European Central Bank Intervenes in Banca Carige

On January 2, the European Central Bank (ECB) took control of the governance of the troubled Italian bank Banca Carige SpA, after a majority of Carige’s directors resigned that day.  The ECB’s announcement of its action stated that it had appointed three temporary administrators and a three-member surveillance committee to take charge of the bank and replace the bank’s Board of Directors.  In a written statement, the ECB explained that the board members’ en masse resignation

made the installation of temporary administration necessary to steer the bank in order to stabilise its governance and pursue effective solutions for ensuring sustainable stability and compliance. . . . The decision to impose temporary administration is an early intervention measure aimed at ensuring continuity and pursuing the objectives of a strategic plan. The appointment of the temporary administration results in the removal of Banca Carige’s management and control bodies.

Only ten days earlier, on December 21, 2018, the ECB reportedly had given Carige until the end of December “to durably meet its capital requirements, urging the lender to complete the capital strengthening and actively seek a merger partner, while continuing to shed bad debts and other non-core assets.”  The next day, however, the Genoa-based bank’s leading shareholder, Malacalza Investimenti, the holding company of wealthy Genoese businessman Vittorio Malacalza, blocked approval of a crucial cash call at Carige.  Malacalza Investimenti’s stated reason for its decision was that it wanted more details on Carige’s new business plan and merger options before backing a new infusion of capital.  As a result, Carige’s Deputy Chairman and a board member resigned at a board meeting after Malacalza’s decision.

Although Carige, like other Italian banks, had floundered in the wake of the 2008 financial crisis, its restructuring reportedly did not keep pace with that of other Italian banks.  Between 2014 and 2017, thanks to governance issues and persistent problems in the Genoese local economy, the Genoa-based bank lost €1.3 billion euros in large measure because of bad loans, and had to raise € 2.2 billion in three successive cash calls.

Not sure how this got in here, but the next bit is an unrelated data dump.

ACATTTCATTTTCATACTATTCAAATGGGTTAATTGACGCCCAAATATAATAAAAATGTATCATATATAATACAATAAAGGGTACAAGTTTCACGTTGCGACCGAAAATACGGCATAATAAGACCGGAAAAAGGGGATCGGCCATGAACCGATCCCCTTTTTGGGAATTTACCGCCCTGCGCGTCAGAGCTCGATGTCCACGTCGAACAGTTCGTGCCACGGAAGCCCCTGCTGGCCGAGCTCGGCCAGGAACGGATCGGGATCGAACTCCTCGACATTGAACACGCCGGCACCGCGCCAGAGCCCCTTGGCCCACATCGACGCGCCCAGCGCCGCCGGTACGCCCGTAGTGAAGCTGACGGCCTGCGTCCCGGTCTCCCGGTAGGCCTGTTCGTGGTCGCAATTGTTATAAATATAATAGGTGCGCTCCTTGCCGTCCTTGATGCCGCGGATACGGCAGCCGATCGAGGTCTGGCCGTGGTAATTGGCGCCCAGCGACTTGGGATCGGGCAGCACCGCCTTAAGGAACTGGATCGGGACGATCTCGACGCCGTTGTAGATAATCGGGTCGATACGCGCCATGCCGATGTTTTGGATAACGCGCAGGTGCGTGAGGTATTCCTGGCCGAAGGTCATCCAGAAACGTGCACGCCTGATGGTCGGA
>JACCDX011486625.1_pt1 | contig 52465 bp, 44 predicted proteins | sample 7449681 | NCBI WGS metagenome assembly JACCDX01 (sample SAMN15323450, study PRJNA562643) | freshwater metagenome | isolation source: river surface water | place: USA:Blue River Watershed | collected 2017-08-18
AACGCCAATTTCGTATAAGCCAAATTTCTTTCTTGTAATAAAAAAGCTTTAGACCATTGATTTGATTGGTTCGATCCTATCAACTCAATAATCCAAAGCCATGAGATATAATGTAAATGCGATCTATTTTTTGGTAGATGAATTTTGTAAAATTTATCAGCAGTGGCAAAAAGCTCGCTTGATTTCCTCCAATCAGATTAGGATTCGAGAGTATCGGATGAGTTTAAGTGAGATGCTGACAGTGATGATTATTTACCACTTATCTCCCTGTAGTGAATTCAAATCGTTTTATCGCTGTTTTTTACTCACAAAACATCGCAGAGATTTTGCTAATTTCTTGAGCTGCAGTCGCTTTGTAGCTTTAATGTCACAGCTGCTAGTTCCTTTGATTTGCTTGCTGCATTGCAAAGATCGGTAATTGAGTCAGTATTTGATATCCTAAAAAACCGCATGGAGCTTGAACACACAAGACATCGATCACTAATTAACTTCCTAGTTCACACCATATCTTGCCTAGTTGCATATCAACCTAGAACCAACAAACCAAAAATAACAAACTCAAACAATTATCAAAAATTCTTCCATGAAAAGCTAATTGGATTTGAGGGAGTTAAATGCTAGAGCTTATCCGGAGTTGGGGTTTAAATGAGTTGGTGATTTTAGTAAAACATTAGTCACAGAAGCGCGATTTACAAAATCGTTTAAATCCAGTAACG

In June 2018, Carige had presented a capital-conservation plan to the ECB, but the ECB had rejected that plan, requesting a new plan by November 30, 2018 and insisting that its capital requirements be met by the end of 2018.   Subsequently, continuing governance challenges and management clashes did nothing to stabilize Carige’s situation.  By the end of 2018, after Malacalza Investimenti’s refusal of the cash call,  Carige reportedly lost 83 percent of its market value.

Note: The ECB’s takeover of Carige is significant in two respects.  First, it establishes an important regulatory precedent, as the first time that the ECB has taken control of and appointed new administrators for a commercial bank since it acquired enhanced supervisory powers in 2014.  The precedent is not without controversy.  A member of the European Parliament, Sven Giegold, a member of the European Parliament (EP) reportedly “called for an investigation of whether earlier attempts to rescue Banca Carige violated European Union rules on state aid.”  Giegold, a member of the EP Greens/European Free Alliance Group, stated “that other Italian banks last year were strong-armed into providing Banca Carige with fresh capital, which proved to be inadequate.”

Second, while Carige is of moderate size compared to ltaly’s leading banks, the ECB’s challenge in steering the bank to stability is made disproportionately greater by the turbulence of Italian politics.  Even though Malacalza, immediately after the ECB takeover, indicated support for a recapitalization of Carige, the ECB is first faced with determining whether a suitable buyer for Carige can be found.  Even if one is found, the ECB must still contend with Carige’s substantial indebtedness.  As South EU Summit noted,

[s]hould the bank’s situation worsen, the Central Bank would be obligated to make shareholders and creditors bear a portion of the losses, as per EU rules. Even if a buyer for the bank is found, this is likely to cause tensions between the EU, and Italy’s right-wing coalition government, which tends to defend the interests of shareholders, who are often middle-class Italians.

How well the ECB does in resolving this financially and politically complex situation may determine whether it becomes a precedent that the ECB can cite to justify future supervision of troubled financial institutions or a precedent that European populists can cite to challenge European Union regulation.

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